Qingkou tiankeng and waterfalls
Qingkou tiankeng belongs to the largest sinkholes of the world. This 295 m deep pit is very special due to the fact that it is not created by the collapse of cave room: it is formed by surface water, which still falls inside the tiankeng with impressive waterfalls. The 42 km long, spectacular Er Wang Dong cave starts from this tiankeng.
Name in Chinese
UNESCO World Heritage status
Map of the site
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Group of Qingkou tiankengs
More information about tiankengs is in the article about Xiaozhai tiankeng.
Out of 45 – 50 known tiankengs of China (and China has by far the most tiankengs in the world) five belong to the group of Qingkou tiankengs. These are Daluodang, Niubizi, Shiwangdong (Shi Wang), Taipingmiao, and finally – Qingkou tiankeng itself, which is described here.
These tiankengs have formed at the border of Paleozoic sandstone and a thick layer of Lower Ordovician limestone, which is rich with underground streams – tributaries of Muzong River. These underground streams have formed some of the most magnificent caves in the world – such as San Wang Dong and Er Wang Dong caves. In some places, the roof of caves has collapsed, creating sinkholes of gargantuan size – tiankengs.
Most tiankengs are formed by the collapse of giant cave rooms. But sometimes these giant holes are created by surface water which finds a crack in the limestone and falls down until it reaches the base of the layer. As time goes, the hole is washed out, larger and larger until an enormous hole – tiankeng – is created.
Such tiankengs are called erosional tiankengs. Typically rivers fall IN these tiankengs as spectacular waterfalls and then continue underground, in caves.
Best erosional tiankeng in China
Qingkou tiankeng is a typical erosional tiankeng and most likely – finest one in China. It receives two larger streams – one from the north-west, another – from the east. Both fall down in the sinkhole, each forming some 150 – 200 m tall waterfall. During the rainy periods, the sound of waterfalls in the tiankeng is almost unbearable.
Qingkou tiankeng is 295 – 195 m deep, with almost vertical walls. Area of tiankeng is 40,700 m². It has formed at the area, where sandstone and shale overlay a thick layer of Lower Ordovician limestone. Streams reach here the border where this sandstone ends and starts limestone. In this place has formed Qingkou tiankeng.
It seems that tiankeng was not that deep initially – older caves start from the walls of tiankeng, marking former levels of the bottom of this sinkhole. In total there are dozens of such caves.
Waterfalls form a single stream and disappear in an enormous cave – the giant Er Wang Dong Cave, a section named Tiankeng Express. In the winter the stream almost disappears but in summer, during the rain it can become powerful, with a force of several m³ per second.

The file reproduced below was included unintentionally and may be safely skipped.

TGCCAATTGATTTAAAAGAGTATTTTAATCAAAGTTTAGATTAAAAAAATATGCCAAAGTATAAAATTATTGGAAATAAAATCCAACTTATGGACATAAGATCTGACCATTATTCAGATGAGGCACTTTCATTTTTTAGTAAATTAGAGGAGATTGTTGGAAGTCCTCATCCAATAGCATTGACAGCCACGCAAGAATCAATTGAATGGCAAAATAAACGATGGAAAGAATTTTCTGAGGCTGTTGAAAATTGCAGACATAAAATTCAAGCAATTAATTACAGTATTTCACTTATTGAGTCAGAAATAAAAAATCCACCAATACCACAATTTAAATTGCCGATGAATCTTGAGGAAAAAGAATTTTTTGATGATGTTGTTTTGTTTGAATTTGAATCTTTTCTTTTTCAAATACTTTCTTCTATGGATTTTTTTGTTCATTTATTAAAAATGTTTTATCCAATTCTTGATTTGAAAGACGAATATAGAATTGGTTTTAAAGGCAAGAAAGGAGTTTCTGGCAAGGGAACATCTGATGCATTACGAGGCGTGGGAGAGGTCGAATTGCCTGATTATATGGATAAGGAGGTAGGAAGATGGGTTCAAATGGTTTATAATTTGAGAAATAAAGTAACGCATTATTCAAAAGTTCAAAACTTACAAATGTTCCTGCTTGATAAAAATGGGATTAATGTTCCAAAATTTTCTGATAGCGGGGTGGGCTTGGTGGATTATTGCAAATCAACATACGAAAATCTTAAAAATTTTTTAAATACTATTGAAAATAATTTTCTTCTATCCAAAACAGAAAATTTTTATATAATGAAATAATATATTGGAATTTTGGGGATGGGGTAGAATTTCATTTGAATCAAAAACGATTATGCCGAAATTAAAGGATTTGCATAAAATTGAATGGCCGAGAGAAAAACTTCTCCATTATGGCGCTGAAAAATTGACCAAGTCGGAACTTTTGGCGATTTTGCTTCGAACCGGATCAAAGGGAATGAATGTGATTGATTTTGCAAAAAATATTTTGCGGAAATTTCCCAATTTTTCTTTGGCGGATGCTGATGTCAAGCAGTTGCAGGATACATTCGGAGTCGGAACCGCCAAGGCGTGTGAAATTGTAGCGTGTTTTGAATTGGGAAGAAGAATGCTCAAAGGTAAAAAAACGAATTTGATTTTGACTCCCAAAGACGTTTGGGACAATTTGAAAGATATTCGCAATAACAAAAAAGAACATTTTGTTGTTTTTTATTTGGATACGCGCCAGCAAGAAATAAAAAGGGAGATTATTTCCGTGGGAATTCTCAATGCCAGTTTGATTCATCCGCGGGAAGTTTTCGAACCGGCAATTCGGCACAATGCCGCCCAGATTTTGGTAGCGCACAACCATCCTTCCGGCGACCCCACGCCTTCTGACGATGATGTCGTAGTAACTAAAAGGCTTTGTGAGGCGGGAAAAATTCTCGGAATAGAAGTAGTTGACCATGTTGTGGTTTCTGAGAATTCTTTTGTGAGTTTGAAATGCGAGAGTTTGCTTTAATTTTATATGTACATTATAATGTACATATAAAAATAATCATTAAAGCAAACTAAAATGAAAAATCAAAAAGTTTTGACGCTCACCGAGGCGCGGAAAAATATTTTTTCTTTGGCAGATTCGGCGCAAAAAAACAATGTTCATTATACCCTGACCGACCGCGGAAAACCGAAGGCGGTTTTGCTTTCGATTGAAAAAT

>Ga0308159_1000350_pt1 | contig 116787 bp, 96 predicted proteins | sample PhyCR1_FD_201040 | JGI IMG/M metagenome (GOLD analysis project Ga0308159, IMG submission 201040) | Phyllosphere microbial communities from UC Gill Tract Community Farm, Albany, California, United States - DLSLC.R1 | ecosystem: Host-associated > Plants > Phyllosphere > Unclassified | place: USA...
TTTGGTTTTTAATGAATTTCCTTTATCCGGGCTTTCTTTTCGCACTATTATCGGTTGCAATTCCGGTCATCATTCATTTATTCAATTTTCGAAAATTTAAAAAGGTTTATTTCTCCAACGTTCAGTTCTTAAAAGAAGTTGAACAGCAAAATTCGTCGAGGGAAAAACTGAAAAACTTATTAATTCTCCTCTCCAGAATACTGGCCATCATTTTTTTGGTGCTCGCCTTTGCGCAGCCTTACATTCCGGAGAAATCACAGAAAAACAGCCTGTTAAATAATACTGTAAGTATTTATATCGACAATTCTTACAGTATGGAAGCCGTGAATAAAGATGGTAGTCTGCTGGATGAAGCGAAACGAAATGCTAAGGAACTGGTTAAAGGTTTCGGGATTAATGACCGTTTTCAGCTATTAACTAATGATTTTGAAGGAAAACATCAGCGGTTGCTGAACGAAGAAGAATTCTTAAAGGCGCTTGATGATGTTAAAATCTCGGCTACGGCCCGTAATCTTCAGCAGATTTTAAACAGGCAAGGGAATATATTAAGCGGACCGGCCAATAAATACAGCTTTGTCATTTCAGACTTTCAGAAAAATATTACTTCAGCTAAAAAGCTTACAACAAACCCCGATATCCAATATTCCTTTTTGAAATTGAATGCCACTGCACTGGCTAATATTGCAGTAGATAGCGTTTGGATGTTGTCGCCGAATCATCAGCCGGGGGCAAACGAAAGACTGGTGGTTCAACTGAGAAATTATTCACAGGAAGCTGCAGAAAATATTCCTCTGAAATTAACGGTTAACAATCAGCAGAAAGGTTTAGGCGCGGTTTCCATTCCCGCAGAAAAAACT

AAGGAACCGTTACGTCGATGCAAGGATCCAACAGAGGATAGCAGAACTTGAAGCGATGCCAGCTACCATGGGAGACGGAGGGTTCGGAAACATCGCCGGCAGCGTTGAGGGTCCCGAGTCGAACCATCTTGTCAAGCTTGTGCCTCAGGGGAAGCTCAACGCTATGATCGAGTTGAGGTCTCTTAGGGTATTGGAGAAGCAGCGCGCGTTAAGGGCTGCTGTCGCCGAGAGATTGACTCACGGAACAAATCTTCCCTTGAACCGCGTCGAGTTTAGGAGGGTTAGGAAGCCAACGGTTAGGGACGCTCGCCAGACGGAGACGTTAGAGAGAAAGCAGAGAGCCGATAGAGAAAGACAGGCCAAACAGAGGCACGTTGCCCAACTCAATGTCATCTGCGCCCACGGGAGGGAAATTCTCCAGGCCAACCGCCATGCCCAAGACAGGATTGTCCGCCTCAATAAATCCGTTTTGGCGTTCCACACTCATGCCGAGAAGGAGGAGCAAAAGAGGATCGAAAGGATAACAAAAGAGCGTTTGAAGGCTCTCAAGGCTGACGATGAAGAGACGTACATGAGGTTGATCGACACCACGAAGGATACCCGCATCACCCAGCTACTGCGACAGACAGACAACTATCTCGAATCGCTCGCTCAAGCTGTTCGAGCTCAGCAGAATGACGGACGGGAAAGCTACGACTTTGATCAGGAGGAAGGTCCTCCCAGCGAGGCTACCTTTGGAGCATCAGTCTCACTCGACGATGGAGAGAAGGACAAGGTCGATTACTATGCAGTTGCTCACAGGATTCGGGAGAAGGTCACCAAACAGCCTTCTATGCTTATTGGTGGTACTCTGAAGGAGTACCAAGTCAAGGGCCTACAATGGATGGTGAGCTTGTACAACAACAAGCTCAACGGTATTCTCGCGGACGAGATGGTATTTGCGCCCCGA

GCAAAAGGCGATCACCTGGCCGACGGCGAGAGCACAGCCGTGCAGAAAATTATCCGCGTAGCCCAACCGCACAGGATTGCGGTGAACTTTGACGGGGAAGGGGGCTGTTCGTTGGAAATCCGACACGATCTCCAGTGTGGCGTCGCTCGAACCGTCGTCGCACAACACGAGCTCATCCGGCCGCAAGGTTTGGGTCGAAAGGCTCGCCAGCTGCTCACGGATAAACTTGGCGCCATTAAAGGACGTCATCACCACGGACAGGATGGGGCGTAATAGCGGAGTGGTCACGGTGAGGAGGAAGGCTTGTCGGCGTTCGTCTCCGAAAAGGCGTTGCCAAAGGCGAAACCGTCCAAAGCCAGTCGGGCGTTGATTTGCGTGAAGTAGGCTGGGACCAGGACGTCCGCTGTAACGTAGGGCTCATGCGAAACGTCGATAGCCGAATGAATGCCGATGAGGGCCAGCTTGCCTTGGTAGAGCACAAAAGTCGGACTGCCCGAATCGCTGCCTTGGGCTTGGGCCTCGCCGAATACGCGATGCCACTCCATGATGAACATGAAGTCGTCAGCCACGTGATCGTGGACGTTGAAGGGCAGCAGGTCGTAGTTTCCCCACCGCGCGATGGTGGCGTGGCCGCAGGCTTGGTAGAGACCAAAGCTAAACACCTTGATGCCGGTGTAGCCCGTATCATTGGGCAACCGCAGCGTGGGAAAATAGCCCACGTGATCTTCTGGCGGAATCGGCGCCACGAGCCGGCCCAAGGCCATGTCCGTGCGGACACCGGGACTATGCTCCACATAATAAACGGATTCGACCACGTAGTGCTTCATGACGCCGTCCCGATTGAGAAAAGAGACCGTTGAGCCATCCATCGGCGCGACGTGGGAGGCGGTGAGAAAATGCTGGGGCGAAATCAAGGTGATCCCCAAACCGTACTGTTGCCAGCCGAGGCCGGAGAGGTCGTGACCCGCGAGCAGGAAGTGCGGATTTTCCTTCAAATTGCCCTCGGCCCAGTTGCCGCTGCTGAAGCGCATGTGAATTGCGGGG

Most likely local people knew well about this giant hole in the ground – but the scientific world learned about Qingkou tiankeng only on March 25, 2001, when doctor Zhy Xiewen first visited it.
Already in October 2003 Qingkou tiankeng and surrounding landscape – Wulong Karst – were protected as a national geopark. In 2007 it became a part of the UNESCO World Heritage monument – "South China Karst" and since then it is becoming an increasingly popular tourist destination.
Tiankeng and Er Wang Dong cave are explored by Hong Meigui Cave Exploration Society.
Every year there are reported exciting discoveries of new caves and discoveries of new qualities such as cave paintings in the ones known before. But there still is a feeling that our knowledge covers just a small part of all these monuments of nature.
Though, those which are known to us, offer a surprising diversity of unusual features and impressive sights.
Any other continent (and part of the world) seems small if compared to Asia. This refers also to natural and man-made heritage: in Asia are not just thousands of great landmarks, here are found landmarks created by thousands of diverse cultures from ancient Phoenicians to the mysterious small people in the Philippines and eastern islands of Indonesia.
China has got it all – more than one billion people, large area, great and very long history, very distinct and at the same time – very diverse cultures, great and varied nature.
This is the first study of the karst areas of China to be carried out by a Western geomorphologist, and almost all the sources are from Chinese works, as yet unpublished in the West. Karst areas are sensitive to environmental influences and Chinese attempts to deal with these are discussed here, as are Chinese methods of studying karst since they differ somewhat from those in the West.